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Chapter 1: Relapse or Research?

DISCLAIMER: Cogniventus.com has not been approved of, nor endorsed by, and is not affiliated with, Alcoholics Anonymous World Services, Inc. or any service entity of A.A.W.S., Inc. This website’s currently Featured Project, “Rewriting the Big Book,” is not AA Conference-Approved Literature; it is non-fiction commentary submitted here for non-commercial single-use, and gives Fair Use citations, for educational purposes, of limited sections of the 2nd Edition of Alcoholics Anonymous, 1955, which has been in Public Domain since 1983.

Sponsor’s Note: Any relevant follow-up to the 1939 publication of “Alcoholics Anonymous” should tell an historically important new story with the same pioneering urgency with which Bill Wilson framed the narrative of the alcoholic drinker. Our worthy successor to AA’s Basic Text begins with the dilemma of long-time sober alcoholics (> 7 years) who drink again and experience a different, adaptive alcoholism that emerges in direct response to recovery, and is now immune to it. Among many other things, our new narrative will expose how the “chronic brain disease” model actually trivializes the severity of alcoholism, while simultaneously minimizing humanity’s most heroic responses to this mutable beast.

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“But being chosen by one’s addictions means that there is also a postponed choice, not in one’s own hands, but in one’s heart, though unknown to oneself, the choice which decides whether one is damned in Hell, or whether—without one knowing it oneself—one is seeking redemption; whether one is in Purgatory.”                                                 Stephen Spender

I was shaving one afternoon. A 1.7-ounce miniature of Chivas peeked out from behind a can of Barbasol in the medicine cabinet. The limousine driver from our wedding had given it to my wife and me, asking us to save it to toast the birth of our first child. We kept it as a memento of the big day, even though we were both active, sober members of Alcoholics Anonymous and had no intention of ever opening it. That little bottle had been there for about five years, and I had noticed it at least once a week without a passing consideration. On this particular afternoon—after twelve years without a drink—I mused to myself: “No way we’re having any kids”; then, “No sense in wasting good Scotch.” With those two random thoughts I opened the bottle, gulped the contents in two grimaced swallows, and finished shaving.

Nothing happened for several months—no drinking, no thoughts of drinking, no-thing. The next time I drank was deliberate and calculated. I was under no delusion that I could drink safely, but carefully considered the consequences of re-addiction and drank anyway. The danger was not even an issue: I was willing to spin the relapse roulette and see what color came up. It might be comforting in retrospect to identify some tragic life event or devious mental gymnastic that triggered such a brazen experiment in choice. It might even be comforting to believe that making it unscathed through that first drink months earlier had fostered a confidence that I could survive a second or third attempt. Any reason at all that was amenable to review & correction would have been preferable to the truth: my motivation was simple curiosity—that primary impulse that has driven human beings throughout history to both discovery and destruction. I just wanted to see what would happen.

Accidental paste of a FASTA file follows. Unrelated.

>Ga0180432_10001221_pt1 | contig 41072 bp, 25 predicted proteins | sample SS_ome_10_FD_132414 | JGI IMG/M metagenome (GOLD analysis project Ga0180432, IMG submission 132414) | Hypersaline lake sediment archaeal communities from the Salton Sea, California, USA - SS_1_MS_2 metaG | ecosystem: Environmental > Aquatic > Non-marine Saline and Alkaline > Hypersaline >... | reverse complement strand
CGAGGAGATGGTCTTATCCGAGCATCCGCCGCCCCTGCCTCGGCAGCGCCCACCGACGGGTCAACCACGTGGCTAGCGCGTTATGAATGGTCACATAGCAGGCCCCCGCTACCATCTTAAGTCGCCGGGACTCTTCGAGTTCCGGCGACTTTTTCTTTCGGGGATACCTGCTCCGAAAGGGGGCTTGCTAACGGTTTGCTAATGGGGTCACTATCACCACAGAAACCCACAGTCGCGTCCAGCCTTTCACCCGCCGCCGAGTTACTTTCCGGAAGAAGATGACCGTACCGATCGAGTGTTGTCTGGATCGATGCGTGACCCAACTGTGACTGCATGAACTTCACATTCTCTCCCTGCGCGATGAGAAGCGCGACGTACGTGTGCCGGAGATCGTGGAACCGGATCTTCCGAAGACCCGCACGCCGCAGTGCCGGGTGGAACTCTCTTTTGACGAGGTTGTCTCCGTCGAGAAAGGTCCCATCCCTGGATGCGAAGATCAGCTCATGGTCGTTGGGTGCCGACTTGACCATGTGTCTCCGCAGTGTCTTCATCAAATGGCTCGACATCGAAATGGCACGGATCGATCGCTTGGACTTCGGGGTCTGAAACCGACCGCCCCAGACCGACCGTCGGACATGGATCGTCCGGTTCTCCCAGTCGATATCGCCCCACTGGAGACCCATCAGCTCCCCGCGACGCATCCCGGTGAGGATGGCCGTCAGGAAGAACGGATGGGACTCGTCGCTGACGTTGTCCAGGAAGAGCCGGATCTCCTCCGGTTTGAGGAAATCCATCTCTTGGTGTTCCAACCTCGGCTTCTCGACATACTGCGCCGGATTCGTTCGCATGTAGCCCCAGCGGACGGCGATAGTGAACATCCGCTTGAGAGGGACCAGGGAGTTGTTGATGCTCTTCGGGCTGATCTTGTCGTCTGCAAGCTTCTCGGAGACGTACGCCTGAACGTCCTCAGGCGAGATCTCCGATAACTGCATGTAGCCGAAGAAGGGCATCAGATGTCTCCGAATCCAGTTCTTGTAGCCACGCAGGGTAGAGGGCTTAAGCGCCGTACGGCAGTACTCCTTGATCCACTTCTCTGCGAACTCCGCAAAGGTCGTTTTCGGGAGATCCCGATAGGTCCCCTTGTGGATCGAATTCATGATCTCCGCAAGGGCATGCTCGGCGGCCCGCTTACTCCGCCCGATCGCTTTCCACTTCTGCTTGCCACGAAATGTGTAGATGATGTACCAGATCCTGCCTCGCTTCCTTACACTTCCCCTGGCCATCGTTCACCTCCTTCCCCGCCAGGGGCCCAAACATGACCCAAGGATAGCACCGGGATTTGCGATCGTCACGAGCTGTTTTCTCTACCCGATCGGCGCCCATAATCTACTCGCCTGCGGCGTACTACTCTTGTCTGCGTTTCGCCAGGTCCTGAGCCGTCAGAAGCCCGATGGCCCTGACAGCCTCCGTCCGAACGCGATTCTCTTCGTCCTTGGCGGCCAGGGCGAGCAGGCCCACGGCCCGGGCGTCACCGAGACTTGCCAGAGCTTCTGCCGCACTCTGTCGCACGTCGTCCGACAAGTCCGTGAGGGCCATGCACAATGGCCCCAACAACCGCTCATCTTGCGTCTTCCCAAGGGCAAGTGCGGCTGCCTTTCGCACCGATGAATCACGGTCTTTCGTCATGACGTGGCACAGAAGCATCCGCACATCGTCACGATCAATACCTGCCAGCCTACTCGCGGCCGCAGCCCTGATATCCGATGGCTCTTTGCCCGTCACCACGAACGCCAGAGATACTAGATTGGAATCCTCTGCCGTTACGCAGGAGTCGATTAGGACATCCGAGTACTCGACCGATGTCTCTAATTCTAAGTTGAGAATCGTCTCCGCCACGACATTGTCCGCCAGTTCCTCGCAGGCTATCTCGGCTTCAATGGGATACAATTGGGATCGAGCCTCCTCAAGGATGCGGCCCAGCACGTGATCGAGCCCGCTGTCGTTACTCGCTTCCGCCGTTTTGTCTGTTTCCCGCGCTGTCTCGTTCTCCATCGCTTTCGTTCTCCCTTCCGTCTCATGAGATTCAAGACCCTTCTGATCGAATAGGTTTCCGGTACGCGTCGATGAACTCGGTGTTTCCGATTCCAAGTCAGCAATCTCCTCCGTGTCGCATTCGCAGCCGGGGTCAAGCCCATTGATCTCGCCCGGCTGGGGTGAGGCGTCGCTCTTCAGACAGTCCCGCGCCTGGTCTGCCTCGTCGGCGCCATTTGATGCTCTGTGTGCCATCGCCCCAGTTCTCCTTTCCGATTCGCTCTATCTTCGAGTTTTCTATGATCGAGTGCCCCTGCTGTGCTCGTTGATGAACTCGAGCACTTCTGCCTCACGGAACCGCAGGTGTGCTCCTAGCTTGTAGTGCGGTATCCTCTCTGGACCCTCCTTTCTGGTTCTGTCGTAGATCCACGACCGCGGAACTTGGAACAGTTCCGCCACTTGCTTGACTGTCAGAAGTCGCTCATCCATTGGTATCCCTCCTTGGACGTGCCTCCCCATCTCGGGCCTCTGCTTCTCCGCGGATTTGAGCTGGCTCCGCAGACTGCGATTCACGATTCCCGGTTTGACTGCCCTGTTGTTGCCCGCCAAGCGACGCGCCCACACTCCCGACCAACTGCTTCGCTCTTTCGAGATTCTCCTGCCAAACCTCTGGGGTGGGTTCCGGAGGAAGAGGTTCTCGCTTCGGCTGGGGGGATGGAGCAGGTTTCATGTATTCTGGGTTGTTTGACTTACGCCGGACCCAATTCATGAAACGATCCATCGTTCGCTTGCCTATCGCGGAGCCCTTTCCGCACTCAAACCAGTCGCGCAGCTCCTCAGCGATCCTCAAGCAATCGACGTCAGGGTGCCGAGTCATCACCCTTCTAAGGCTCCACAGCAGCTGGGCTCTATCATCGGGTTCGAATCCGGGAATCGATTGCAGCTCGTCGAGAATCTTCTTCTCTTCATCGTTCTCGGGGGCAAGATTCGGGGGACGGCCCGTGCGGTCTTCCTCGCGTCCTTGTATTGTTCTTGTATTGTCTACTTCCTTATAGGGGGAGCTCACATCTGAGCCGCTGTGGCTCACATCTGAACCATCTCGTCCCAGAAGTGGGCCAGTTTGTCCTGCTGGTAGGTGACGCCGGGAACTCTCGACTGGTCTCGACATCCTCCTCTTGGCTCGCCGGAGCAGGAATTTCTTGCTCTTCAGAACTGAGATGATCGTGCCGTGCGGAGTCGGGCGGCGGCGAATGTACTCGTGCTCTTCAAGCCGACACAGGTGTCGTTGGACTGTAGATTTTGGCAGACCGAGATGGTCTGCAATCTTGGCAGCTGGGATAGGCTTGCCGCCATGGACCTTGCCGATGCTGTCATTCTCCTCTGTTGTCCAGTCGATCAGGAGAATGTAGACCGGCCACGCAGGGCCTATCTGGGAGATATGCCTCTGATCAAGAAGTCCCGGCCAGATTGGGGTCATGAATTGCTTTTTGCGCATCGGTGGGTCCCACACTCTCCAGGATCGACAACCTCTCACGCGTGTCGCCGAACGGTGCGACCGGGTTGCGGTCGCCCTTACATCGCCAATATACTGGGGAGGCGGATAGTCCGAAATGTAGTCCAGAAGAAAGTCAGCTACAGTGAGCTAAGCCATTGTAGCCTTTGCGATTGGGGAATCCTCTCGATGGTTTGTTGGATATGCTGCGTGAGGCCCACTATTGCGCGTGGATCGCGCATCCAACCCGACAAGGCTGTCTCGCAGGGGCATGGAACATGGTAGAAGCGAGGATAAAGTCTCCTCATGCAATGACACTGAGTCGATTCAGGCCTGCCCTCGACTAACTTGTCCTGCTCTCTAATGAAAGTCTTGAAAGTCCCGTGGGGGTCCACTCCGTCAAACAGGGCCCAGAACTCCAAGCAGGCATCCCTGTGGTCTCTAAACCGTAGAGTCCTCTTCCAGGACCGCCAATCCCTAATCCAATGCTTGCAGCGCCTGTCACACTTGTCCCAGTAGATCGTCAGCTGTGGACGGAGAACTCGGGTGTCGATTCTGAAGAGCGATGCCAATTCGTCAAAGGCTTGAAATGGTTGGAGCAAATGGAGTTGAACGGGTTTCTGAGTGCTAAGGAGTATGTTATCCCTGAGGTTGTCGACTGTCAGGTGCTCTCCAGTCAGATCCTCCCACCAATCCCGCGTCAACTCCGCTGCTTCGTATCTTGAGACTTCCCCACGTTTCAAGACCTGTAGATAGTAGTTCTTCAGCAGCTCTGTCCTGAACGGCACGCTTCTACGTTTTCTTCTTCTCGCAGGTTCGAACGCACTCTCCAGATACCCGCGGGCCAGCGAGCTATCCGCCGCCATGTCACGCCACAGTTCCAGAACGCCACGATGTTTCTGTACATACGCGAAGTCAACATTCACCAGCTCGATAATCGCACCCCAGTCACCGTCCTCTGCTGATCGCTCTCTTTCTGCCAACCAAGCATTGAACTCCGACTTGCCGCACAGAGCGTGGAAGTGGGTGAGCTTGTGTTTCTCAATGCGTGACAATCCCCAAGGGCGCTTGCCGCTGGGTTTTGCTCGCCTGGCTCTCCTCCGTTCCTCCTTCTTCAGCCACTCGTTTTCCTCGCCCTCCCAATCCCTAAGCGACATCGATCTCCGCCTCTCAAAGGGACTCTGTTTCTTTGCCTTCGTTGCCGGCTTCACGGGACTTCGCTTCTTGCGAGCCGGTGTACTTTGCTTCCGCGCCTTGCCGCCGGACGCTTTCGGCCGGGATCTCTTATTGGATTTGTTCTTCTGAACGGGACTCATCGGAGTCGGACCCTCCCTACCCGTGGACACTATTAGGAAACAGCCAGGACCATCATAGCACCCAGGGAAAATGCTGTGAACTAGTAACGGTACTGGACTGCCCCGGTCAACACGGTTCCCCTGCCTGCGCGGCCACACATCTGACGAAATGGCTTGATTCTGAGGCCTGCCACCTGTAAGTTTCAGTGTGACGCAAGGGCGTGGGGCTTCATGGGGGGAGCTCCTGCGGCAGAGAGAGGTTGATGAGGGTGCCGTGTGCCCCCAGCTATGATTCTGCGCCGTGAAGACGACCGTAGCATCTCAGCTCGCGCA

Noticing an absence is usually more difficult than noticing a presence, but one guest was conspicuously missing from my fated reunion with alcohol: the mental obsession for the first drink. That uncontrollable urge that had once continually drawn me back to the bottle—no matter what the consequences—was nowhere to be found. Instead, an observable gap was opening up between the thought of drinking and the act of taking the first drink, a discontinuity that I had never noticed during my first bout with alcohol. Perhaps it had always been there, but I just didn’t see it. With intent suspended, I did not experience the grip of any compulsion, but instead, the freedom to choose whether or not to drink. Sometimes I drank; sometimes I didn’t—and there seemed to be no discernable pattern to those choices.

Taking the first drink, however, did bring on a modified version of the phenomenon of craving so succinctly summarized in the AA epithet: “One drink is too many; a hundred is not enough.” Once I started to drink, every drop of alcohol in my possession had to be consumed—but no more. Going to the liquor store now meant not only choosing when to drink but also how much to drink. Each pre-drunk game plan was inviolate, and after about a year I settled into a comfortable routine of a six-pack every time my wife was out of town, which was about every third weekend. This went on for several more months.

If alcoholism is a disease, then this was a different kind of malady, a virus of volition, a corruption of the decision-making process—and I chose that corruption. Then, just as casually as I decided to start drinking, I decided to stop. The whole affair had been rather flat and boring and now seemed like a waste of time—not that bad, not that good. Mildly disappointed, I felt had nothing left learn; the experiment was over.

Or so I thoughtEnd of UNRESTRICTED ACCESS

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